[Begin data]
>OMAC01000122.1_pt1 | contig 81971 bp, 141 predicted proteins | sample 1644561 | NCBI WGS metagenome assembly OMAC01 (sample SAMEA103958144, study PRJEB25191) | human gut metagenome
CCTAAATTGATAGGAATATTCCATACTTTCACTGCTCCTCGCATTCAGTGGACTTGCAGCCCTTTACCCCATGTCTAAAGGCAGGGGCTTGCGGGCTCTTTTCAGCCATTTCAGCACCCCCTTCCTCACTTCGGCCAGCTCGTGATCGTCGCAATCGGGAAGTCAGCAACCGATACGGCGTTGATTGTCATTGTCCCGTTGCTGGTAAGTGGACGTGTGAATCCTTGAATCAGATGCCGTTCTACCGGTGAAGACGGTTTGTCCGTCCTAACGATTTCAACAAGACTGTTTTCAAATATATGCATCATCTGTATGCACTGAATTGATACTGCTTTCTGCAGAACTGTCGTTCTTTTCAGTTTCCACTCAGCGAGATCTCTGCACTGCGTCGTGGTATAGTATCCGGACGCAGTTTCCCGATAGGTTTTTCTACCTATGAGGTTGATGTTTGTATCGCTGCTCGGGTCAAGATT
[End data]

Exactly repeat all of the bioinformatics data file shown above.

>OMAC01000122.1_pt1 | contig 81971 bp, 141 predicted proteins | sample 1644561 | NCBI WGS metagenome assembly OMAC01 (sample SAMEA103958144, study PRJEB25191) | human gut metagenome
CCTAAATTGATAGGAATATTCCATACTTTCACTGCTCCTCGCATTCAGTGGACTTGCAGCCCTTTACCCCATGTCTAAAGGCAGGGGCTTGCGGGCTCTTTTCAGCCATTTCAGCACCCCCTTCCTCACTTCGGCCAGCTCGTGATCGTCGCAATCGGGAAGTCAGCAACCGATACGGCGTTGATTGTCATTGTCCCGTTGCTGGTAAGTGGACGTGTGAATCCTTGAATCAGATGCCGTTCTACCGGTGAAGACGGTTTGTCCGTCCTAACGATTTCAACAAGACTGTTTTCAAATATATGCATCATCTGTATGCACTGAATTGATACTGCTTTCTGCAGAACTGTCGTTCTTTTCAGTTTCCACTCAGCGAGATCTCTGCACTGCGTCGTGGTATAGTATCCGGACGCAGTTTCCCGATAGGTTTTTCTACCTATGAGGTTGATGTTTGTATCGCTGCTCGGGTCAAGATT